Cuba’s Constitution, in article 14, clearly delineates the limits to
“buying properties” in Cuba, when it defines the concept of property as
social property, as opposed to private property. It enshrines that
concept of social property (or socialist property, if you wish) as the
foundation of Cuba’s societal and economic model, and this concept of
property underpins another key phrase found in the same article 14 of
the Cuban Constitution: the principle of social distribution.

Even though Cuban Law recognizes certain forms of individually owned
property (propiedad personal), this does not mean that when you buy a
house from a Cuban individual, who can prove to you he owns that house,
what you are buying is equivalent to what we call private property rights.

According to article 129.1 of the Cuban Civil Code, a property (or
ownership) right in Cuba gives the individual person who holds it
possession over the thing (bien) he or she owns, the right to use and
enjoy that thing, and to dispose of it, pursuant to the socio-economic
purpose such thing is destined to fulfill. And that socio-economic
purpose is the one the Cuban Constitution defines — in the case of a
housing unit it fulfills every Cuban’s constitutional right to housing —
which is to say it is not the one we ascribe to private property rights
(Cubans still cannot mortgage the houses they live permanently in, for
instance).

The changes made in Cuba in November 2011 were made exclusively to its
Housing laws, and neither the Cuban Constitution nor the Civil Code has
been changed. Therefore, the scheme of things described in the preceding
paragraphs has not changed one bit, and it applies to all the different
derechos reales in Cuba, including superficie rights.

The Cuban Civil Code does not tell us a lot about the nature,
characteristics and practical effects of superficie rights in Cuba. It
suggests only the state can grant superficie rights — with the exception
raised in article 220 below — to both natural and juridical persons
(article 218.1); that superficie rights can be granted not just for
housing but for other purposes too (article 218.2); and that a derecho
de superficie can be either gratuitous or onerous (in which case the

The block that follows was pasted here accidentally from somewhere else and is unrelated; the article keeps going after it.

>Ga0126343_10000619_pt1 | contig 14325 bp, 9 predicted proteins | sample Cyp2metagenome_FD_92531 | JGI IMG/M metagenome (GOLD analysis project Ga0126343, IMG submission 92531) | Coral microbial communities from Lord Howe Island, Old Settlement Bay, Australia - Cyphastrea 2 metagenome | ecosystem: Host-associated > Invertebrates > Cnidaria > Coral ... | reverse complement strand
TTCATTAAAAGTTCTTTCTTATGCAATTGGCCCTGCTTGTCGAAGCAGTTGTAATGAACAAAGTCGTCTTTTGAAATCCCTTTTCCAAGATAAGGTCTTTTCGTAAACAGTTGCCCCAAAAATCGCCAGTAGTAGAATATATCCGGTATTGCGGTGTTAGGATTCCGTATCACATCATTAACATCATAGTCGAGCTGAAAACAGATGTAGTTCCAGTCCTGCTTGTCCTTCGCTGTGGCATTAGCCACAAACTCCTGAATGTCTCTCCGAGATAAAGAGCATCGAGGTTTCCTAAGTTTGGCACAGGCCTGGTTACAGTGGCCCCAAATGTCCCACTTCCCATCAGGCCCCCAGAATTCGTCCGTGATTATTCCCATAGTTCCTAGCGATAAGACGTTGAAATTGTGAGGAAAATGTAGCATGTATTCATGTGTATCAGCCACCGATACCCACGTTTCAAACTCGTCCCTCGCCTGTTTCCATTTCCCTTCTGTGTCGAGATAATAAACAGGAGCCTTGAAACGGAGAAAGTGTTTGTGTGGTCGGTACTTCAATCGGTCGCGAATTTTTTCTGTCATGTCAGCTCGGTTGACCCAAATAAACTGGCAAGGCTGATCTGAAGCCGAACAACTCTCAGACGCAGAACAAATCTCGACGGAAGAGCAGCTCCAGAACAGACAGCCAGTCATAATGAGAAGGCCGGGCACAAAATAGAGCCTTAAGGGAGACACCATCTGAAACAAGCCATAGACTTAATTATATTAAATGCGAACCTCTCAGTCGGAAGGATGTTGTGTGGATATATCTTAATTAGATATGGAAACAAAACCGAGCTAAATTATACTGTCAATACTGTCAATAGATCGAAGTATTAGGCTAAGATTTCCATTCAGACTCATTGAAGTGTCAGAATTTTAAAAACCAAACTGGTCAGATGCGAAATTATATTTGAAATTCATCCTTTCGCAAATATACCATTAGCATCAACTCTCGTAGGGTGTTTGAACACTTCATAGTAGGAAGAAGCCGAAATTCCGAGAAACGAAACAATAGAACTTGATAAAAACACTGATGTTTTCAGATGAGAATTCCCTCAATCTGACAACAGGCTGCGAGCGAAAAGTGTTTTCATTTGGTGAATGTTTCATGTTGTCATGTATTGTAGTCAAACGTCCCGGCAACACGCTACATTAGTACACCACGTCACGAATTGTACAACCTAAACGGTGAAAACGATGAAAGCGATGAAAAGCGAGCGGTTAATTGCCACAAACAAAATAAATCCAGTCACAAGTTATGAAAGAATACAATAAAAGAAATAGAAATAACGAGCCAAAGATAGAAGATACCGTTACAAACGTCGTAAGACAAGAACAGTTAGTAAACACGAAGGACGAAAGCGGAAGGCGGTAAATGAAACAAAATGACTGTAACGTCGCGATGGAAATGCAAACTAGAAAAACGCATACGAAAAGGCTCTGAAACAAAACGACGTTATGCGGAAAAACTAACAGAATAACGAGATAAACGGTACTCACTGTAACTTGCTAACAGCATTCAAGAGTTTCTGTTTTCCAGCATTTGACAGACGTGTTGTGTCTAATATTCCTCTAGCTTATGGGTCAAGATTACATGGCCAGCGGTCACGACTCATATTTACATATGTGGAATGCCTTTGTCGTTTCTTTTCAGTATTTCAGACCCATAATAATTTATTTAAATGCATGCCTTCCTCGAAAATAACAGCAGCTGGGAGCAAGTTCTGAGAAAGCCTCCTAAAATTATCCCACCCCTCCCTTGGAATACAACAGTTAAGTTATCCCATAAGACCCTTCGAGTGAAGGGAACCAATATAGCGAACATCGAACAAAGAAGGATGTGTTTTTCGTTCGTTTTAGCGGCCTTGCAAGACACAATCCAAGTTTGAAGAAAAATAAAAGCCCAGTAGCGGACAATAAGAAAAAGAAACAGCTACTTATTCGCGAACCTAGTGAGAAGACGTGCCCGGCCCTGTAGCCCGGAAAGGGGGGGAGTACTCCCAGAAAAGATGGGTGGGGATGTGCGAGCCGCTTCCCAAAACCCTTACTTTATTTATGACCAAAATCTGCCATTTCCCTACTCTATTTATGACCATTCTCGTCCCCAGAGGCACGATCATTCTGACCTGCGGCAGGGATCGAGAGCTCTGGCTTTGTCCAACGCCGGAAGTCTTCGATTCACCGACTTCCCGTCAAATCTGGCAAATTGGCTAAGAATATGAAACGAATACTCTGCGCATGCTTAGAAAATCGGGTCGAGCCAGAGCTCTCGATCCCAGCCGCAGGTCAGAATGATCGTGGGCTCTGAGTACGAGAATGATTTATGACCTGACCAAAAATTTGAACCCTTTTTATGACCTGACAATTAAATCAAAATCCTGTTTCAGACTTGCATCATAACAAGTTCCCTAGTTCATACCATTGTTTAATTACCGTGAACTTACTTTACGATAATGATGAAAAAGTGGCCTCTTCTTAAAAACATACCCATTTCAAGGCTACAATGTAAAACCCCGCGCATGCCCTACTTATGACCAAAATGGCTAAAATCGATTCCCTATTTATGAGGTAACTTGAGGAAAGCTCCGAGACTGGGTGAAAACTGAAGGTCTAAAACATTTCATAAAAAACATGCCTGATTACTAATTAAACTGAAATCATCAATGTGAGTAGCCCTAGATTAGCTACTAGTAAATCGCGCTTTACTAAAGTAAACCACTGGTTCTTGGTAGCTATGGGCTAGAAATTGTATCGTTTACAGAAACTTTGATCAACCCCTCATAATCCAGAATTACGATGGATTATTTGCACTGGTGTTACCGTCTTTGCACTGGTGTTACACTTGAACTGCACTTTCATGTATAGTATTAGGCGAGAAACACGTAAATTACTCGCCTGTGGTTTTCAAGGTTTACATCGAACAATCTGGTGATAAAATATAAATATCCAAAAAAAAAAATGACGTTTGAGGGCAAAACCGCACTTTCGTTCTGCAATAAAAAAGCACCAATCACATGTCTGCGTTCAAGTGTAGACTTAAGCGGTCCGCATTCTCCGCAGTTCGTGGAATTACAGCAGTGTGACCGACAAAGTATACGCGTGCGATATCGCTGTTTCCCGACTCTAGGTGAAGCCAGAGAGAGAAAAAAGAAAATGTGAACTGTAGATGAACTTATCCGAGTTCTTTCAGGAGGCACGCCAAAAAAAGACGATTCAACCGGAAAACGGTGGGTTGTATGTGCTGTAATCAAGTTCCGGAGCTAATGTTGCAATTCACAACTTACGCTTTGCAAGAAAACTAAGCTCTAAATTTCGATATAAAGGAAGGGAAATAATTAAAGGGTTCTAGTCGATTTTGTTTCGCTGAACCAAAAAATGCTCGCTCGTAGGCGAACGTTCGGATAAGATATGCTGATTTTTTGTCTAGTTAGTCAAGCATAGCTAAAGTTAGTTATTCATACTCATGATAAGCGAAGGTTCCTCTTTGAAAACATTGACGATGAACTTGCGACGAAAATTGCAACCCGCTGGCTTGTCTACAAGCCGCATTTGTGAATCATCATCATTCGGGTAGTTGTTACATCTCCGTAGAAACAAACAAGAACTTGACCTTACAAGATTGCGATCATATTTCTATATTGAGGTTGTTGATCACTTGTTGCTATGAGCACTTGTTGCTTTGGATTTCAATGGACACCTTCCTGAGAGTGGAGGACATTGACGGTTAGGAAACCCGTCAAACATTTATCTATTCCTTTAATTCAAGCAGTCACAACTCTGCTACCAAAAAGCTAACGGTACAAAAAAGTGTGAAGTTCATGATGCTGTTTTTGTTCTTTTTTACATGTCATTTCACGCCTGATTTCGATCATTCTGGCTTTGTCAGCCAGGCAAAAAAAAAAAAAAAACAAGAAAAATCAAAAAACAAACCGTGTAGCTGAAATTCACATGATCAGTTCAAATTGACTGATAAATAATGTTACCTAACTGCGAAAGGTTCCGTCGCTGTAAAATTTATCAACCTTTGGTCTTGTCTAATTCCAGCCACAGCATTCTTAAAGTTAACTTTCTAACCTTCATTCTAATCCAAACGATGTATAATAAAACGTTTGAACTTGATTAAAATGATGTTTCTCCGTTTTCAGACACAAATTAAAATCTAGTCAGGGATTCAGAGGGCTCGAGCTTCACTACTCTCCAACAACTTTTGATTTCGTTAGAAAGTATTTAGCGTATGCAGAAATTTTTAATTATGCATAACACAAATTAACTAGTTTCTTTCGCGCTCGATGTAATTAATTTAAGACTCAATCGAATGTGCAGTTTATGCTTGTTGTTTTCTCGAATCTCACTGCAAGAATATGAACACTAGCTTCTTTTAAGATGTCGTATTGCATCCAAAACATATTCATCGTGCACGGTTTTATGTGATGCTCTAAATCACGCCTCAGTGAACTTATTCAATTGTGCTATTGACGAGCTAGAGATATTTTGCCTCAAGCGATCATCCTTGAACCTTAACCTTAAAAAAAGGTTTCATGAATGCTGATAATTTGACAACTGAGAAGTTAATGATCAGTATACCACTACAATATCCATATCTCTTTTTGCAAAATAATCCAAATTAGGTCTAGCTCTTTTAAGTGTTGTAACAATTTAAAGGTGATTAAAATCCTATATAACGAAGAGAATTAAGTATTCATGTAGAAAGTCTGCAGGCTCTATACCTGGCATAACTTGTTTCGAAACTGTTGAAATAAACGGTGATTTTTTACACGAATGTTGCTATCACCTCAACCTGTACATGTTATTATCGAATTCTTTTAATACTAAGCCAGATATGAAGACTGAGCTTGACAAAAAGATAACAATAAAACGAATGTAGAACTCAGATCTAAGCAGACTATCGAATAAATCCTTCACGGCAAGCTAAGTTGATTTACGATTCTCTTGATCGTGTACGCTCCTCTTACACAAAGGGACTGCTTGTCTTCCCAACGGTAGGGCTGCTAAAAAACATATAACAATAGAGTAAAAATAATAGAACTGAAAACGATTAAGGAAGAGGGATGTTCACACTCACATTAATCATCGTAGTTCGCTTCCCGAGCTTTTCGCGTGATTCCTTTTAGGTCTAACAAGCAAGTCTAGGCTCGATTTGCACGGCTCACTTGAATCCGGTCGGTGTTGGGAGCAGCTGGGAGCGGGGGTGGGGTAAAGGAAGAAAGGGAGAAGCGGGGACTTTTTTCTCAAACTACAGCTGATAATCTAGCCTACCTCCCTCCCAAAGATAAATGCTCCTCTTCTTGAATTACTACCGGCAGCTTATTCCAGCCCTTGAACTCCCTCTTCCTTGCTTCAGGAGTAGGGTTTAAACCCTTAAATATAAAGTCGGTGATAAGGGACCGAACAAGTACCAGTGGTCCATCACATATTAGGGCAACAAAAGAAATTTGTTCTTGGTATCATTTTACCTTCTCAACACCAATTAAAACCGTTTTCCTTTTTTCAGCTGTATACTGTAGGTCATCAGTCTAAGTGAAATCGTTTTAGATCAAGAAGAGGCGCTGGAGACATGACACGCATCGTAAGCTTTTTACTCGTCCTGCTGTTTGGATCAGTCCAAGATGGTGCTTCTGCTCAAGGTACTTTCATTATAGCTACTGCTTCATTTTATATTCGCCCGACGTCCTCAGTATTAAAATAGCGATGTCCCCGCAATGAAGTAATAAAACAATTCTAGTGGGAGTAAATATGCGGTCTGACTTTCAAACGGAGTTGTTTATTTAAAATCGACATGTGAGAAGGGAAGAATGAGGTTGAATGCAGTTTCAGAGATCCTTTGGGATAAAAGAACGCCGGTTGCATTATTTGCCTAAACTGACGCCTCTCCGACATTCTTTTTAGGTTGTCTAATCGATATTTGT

payment of the price, or of a first installment, appears to be a
pre-requisite for its existence).

Under article 223, superficie rights are transferrable unless the law or
the title document that creates them says they are not. This means they
can be inherited by the heirs of the superficiario (Resolution 2/91 of
the National Housing Institute, below, confirms this).

Article 220 of the Cuban Civil Code allows an agricultural cooperative
association to grant superficie rights to its members over land owned by
the cooperative but solely for the member to build his house on it.

The duration of the superficie rights, the type of buildings or
structures to be built by the superficiario, and the kind of activity or
business contemplated are all to be found in the title document (título
constitutivo) of the superficie rights,which in Cuba means an
administrative decision implemented by a resolution issued by an agency
of the state (article 221).

The Cuban Civil Code originally stated, under article 222, that the
maximum term for superficie rights was 50 years, a term that could be
extended by half the time originally conceded if the superficiario
requested an extension before the term expired. Article 222 was modified
in 2010 and it now allows for the concession of superficie rights for up
to 99 years, as well as the conveyance by the state (the word used is
entregar, which suggests it is not just a concession) of superficie
rights in perpetuity over state owned lands to national enterprises or
business entities (“a empresas o sociedades mercantiles nacionales”) for
the building of houses and apartments destined for tourists. Whether
these tourists (presumably foreign) will be able to acquire any rights
such as derechos reales over the houses and apartments so built is the
kind of precision that I expected Cuban laws and regulations to have
provided by now but that the pending reform to the Cuban Foreign
Investment Law keeps on hold.

It is usual in present-day Cuba to resort to Special Laws to expand or
restrict those rights legislated in its General or Basic Laws, such as